The pound US dollar exchange rate traded lower across the previous week, for the third straight week. The pair sunk to a low of US$1.2726 and closed the week at US$1.2748, registering a loss of 0.5% across the week. The pound US dollar exchange rate moved higher in early trade on Monday.
|What do these figures mean?
|When measuring the value of a pair of currencies, one set equals 1 unit and the other shows the current equivalent. As the market moves, the amount will vary from minute to minute.For example, it could be written:1 GBP = 1.28934 USD Here, £1 is equivalent to approximately $1.29. This specifically measures the pound’s worth against the dollar. If the US dollar amount increases in this pairing, it’s positive for the pound. Or, if you were looking at it the other way around:1 USD = 0.77786 GBP In this example, $1 is equivalent to approximately £0.78. This measures the US dollar’s worth versus the British pound. If the sterling number gets larger, it’s good news for the dollar.
Pound traders will look again towards Brexit. UK Prime Minister spent the previous week trying to drum up support for her Brexit deal. The UK government economists and the Bank of England warned of the impact of Brexit on the UK economy. They highlighted the severity of the expected impact of a no deal Brexit, with the BoE warning of the worst economic slowdown since World War II. Therefore, should confidence in Theresa May’s deal declines further and the chances of a no deal Brexit increase, pound traders will be more nervous putting pressure of the pound.
|Why is a “soft” Brexit better for sterling than a “hard” Brexit?
|A soft Brexit implies anything less than UK’s complete withdrawal from the EU. For example, it could mean the UK retains some form of membership to the European Union single market in exchange for some free movement of people, i.e. immigration. This is considered more positive than a “hard” Brexit, which is a full severance from the EU. The reason “soft” is considered more pound-friendly is because the economic impact would be lower. If there is less negative impact on the economy, foreign investors will continue to invest in the UK. As investment requires local currency, this increased demand for the pound then boosts its value.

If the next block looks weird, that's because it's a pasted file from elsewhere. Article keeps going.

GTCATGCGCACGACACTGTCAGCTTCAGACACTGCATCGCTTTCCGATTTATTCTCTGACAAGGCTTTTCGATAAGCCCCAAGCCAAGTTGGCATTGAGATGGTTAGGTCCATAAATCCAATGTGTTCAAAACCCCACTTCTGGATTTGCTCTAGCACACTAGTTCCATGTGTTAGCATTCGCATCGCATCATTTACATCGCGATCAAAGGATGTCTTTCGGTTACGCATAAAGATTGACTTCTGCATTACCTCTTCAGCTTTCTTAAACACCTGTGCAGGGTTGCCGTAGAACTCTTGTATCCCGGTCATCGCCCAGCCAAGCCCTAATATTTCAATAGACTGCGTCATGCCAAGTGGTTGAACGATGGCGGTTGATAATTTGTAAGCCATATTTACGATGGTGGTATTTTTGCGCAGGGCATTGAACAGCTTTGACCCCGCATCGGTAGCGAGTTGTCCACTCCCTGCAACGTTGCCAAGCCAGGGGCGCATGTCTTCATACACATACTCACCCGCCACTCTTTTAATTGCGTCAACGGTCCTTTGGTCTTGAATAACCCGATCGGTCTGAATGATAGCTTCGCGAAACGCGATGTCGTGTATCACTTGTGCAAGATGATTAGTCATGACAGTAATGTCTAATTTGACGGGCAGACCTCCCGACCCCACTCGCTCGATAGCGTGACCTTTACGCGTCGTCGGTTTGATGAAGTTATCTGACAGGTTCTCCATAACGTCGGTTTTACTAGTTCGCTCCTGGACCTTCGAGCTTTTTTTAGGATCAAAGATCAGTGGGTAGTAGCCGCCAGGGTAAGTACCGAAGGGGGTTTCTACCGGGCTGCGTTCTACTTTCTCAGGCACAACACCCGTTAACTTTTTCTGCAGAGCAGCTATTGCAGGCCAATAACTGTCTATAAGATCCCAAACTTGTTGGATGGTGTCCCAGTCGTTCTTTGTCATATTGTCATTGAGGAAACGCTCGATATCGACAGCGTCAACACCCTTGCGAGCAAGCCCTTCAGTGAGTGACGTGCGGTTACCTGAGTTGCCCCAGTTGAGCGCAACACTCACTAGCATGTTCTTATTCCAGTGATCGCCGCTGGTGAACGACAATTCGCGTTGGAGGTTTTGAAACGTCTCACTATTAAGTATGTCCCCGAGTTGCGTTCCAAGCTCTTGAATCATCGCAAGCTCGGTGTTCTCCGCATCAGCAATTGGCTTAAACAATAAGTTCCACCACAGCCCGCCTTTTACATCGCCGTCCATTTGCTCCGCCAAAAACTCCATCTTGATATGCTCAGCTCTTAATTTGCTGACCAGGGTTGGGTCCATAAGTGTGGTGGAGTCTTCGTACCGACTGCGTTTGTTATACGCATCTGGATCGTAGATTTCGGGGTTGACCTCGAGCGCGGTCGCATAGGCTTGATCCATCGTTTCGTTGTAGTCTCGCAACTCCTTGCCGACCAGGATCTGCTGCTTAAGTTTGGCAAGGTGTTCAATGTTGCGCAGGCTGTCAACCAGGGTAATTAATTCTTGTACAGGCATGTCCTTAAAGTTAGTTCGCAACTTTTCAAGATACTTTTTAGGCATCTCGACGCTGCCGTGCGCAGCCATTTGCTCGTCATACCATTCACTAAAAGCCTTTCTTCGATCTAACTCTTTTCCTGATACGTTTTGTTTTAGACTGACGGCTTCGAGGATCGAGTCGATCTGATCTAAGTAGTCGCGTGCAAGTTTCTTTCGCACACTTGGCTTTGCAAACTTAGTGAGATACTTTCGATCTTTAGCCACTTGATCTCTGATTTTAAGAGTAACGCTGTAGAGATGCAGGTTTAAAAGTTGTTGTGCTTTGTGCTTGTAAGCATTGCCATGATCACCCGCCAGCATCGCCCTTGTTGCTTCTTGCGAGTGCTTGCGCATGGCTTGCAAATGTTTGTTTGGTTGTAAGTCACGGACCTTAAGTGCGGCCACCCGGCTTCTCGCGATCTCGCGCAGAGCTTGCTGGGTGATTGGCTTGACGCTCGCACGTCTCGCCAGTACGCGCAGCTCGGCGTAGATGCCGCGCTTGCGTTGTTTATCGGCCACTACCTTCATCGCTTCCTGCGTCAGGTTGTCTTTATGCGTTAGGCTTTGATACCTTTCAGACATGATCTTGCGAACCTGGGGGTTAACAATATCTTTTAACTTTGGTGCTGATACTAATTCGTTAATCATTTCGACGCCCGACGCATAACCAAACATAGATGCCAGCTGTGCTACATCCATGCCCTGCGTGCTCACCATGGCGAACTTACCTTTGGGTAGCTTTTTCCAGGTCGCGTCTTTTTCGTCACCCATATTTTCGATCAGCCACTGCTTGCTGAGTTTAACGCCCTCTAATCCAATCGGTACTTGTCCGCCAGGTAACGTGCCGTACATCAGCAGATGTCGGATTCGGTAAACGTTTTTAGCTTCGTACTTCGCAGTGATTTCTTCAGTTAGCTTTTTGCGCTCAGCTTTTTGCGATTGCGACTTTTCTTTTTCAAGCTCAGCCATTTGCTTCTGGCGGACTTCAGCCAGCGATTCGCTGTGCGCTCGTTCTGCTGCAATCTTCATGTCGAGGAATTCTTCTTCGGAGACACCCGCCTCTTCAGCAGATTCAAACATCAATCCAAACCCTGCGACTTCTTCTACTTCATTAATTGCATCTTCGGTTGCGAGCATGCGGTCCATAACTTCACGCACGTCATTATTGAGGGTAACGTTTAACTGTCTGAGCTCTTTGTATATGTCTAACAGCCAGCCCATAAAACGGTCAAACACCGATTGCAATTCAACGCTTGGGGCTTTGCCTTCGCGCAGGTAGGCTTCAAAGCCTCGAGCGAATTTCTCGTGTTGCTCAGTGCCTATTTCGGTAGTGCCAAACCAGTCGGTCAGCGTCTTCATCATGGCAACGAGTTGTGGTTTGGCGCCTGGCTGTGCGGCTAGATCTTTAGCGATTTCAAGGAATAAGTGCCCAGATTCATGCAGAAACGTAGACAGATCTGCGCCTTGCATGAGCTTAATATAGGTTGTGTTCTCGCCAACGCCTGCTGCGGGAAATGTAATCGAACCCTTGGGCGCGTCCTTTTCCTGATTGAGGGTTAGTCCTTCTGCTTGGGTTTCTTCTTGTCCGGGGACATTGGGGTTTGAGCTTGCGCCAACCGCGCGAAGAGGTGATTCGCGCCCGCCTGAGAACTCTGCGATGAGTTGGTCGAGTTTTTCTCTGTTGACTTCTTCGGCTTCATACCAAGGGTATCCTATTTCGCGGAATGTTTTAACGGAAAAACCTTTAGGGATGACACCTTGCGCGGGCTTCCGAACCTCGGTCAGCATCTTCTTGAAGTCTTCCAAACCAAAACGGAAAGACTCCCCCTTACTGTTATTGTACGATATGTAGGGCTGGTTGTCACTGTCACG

Theresa May faces an enormous uphill struggle to push Brexit through Parliament. However, some Remainers in her cabinet, such as Michael Gove, are now supporting Theresa May. They fear that not voting in through will result in a second referendum and political chaos.
The UK economic calendar is sparse this week, with industry activity reports attracting the most attention in between Brexit headlines. Today the UK manufacturing pmi will be under the spotlight. Analysts are expecting manufacturing pmi to have ticked higher to 51.7 in November, up from 51.1 in October.
The dollar experienced high volatility in the previous week. The dollar was caught between a more cautious Federal Reserve which weighed on demand for the dollar, and geopolitical concerns ahead of the G20 summit, which boosted demand.
All eyes were on US President Trump and China’s President Xi Jinping as they met in Buenos Aires for the G20 Summit. The two powers have been engaged in a trade war for the past 6 months. However, some progress was made at the summit, with the two leaders agreeing to a trade truce. Given the dollar’s safe haven status, the dollar has risen when geopolitical tensions between the US and China escalated. An easing of the tensions could see the dollar fall.
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